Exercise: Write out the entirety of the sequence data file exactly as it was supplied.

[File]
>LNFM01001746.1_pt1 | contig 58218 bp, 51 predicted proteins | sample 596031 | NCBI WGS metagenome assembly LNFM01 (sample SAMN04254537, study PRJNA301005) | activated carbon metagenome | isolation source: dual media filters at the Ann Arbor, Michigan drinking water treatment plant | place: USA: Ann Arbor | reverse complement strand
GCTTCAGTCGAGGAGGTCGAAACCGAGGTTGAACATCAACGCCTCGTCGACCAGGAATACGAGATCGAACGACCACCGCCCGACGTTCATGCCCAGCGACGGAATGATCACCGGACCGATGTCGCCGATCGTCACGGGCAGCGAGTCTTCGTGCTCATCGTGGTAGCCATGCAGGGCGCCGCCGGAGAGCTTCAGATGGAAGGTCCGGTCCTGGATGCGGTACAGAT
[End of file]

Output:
>LNFM01001746.1_pt1 | contig 58218 bp, 51 predicted proteins | sample 596031 | NCBI WGS metagenome assembly LNFM01 (sample SAMN04254537, study PRJNA301005) | activated carbon metagenome | isolation source: dual media filters at the Ann Arbor, Michigan drinking water treatment plant | place: USA: Ann Arbor | reverse complement strand
GCTTCAGTCGAGGAGGTCGAAACCGAGGTTGAACATCAACGCCTCGTCGACCAGGAATACGAGATCGAACGACCACCGCCCGACGTTCATGCCCAGCGACGGAATGATCACCGGACCGATGTCGCCGATCGTCACGGGCAGCGAGTCTTCGTGCTCATCGTGGTAGCCATGCAGGGCGCCGCCGGAGAGCTTCAGATGGAAGGTCCGGTCCTGGATGCGGTACAGAT